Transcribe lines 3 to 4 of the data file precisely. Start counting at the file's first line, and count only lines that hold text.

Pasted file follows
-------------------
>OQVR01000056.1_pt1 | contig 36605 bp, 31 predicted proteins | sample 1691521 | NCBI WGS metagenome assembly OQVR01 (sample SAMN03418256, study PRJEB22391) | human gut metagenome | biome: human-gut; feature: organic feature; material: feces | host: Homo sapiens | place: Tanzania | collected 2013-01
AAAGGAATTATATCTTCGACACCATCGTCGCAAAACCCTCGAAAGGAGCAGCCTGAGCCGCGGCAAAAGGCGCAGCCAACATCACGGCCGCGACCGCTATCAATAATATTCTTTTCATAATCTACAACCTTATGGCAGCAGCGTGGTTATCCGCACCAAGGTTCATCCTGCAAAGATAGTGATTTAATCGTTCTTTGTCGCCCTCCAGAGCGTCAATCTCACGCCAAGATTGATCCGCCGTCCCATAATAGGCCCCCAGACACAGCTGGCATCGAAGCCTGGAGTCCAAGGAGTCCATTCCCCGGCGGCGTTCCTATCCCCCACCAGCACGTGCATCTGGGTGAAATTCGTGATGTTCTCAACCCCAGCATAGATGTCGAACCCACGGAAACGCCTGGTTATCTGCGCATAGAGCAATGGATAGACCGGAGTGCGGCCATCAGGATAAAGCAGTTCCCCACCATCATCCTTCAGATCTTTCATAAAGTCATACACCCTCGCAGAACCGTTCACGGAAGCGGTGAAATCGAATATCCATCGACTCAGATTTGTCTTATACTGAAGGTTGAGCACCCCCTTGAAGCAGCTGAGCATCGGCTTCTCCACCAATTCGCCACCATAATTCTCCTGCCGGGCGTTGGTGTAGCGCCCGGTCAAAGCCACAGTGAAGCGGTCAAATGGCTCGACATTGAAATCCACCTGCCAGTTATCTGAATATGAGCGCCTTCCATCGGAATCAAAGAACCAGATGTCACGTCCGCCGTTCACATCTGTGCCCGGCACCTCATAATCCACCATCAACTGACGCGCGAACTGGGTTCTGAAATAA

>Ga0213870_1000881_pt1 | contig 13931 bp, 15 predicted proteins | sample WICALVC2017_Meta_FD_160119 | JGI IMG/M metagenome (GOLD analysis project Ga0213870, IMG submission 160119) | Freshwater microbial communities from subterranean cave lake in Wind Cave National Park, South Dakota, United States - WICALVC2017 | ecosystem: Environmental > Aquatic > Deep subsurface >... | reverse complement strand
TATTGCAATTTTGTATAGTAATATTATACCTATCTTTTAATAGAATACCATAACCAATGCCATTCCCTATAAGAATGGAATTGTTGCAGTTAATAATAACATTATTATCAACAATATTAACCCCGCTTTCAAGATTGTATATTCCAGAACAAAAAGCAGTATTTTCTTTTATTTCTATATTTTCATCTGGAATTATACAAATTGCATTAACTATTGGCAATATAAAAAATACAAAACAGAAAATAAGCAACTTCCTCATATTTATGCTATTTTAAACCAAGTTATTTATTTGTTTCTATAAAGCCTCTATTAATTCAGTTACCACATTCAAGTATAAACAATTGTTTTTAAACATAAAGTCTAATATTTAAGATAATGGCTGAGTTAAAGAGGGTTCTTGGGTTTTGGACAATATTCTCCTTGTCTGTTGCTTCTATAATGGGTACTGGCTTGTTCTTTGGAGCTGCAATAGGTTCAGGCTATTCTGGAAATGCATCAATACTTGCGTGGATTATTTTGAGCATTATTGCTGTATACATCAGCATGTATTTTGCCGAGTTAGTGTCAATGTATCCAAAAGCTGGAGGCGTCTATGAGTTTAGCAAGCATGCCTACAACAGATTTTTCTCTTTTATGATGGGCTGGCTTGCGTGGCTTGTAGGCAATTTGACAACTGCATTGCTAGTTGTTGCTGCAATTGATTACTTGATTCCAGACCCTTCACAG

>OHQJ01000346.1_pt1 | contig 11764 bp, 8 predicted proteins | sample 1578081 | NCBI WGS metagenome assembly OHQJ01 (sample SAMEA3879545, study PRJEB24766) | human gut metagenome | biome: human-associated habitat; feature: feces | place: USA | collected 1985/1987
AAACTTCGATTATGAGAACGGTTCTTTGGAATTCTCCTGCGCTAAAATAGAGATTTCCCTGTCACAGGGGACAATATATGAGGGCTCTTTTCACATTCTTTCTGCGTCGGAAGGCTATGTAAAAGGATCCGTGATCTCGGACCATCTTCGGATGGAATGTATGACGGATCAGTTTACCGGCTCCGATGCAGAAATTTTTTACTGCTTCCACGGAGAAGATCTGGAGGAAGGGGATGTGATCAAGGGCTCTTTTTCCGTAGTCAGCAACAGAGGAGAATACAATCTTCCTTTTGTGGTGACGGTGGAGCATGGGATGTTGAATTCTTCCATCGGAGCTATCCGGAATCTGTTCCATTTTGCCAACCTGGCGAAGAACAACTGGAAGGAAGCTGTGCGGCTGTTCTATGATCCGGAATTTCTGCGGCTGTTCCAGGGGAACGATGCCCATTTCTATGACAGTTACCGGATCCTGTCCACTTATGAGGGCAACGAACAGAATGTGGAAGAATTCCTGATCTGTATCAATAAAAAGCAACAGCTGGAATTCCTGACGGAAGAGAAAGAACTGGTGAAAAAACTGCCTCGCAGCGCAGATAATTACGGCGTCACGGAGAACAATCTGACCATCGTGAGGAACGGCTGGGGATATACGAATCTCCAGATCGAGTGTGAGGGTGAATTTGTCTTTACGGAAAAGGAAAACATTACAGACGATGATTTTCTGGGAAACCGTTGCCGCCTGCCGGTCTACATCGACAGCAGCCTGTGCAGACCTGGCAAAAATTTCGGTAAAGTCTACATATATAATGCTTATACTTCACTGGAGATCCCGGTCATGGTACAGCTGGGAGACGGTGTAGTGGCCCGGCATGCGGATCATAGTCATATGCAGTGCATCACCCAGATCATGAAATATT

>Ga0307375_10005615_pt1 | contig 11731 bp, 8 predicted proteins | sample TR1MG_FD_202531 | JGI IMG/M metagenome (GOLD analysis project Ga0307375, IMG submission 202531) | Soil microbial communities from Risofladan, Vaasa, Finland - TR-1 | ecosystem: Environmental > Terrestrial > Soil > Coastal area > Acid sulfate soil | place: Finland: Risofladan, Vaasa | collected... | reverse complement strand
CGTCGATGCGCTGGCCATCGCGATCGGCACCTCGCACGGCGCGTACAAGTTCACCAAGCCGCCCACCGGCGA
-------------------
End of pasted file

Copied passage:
>Ga0213870_1000881_pt1 | contig 13931 bp, 15 predicted proteins | sample WICALVC2017_Meta_FD_160119 | JGI IMG/M metagenome (GOLD analysis project Ga0213870, IMG submission 160119) | Freshwater microbial communities from subterranean cave lake in Wind Cave National Park, South Dakota, United States - WICALVC2017 | ecosystem: Environmental > Aquatic > Deep subsurface >... | reverse complement strand
TATTGCAATTTTGTATAGTAATATTATACCTATCTTTTAATAGAATACCATAACCAATGCCATTCCCTATAAGAATGGAATTGTTGCAGTTAATAATAACATTATTATCAACAATATTAACCCCGCTTTCAAGATTGTATATTCCAGAACAAAAAGCAGTATTTTCTTTTATTTCTATATTTTCATCTGGAATTATACAAATTGCATTAACTATTGGCAATATAAAAAATACAAAACAGAAAATAAGCAACTTCCTCATATTTATGCTATTTTAAACCAAGTTATTTATTTGTTTCTATAAAGCCTCTATTAATTCAGTTACCACATTCAAGTATAAACAATTGTTTTTAAACATAAAGTCTAATATTTAAGATAATGGCTGAGTTAAAGAGGGTTCTTGGGTTTTGGACAATATTCTCCTTGTCTGTTGCTTCTATAATGGGTACTGGCTTGTTCTTTGGAGCTGCAATAGGTTCAGGCTATTCTGGAAATGCATCAATACTTGCGTGGATTATTTTGAGCATTATTGCTGTATACATCAGCATGTATTTTGCCGAGTTAGTGTCAATGTATCCAAAAGCTGGAGGCGTCTATGAGTTTAGCAAGCATGCCTACAACAGATTTTTCTCTTTTATGATGGGCTGGCTTGCGTGGCTTGTAGGCAATTTGACAACTGCATTGCTAGTTGTTGCTGCAATTGATTACTTGATTCCAGACCCTTCACAG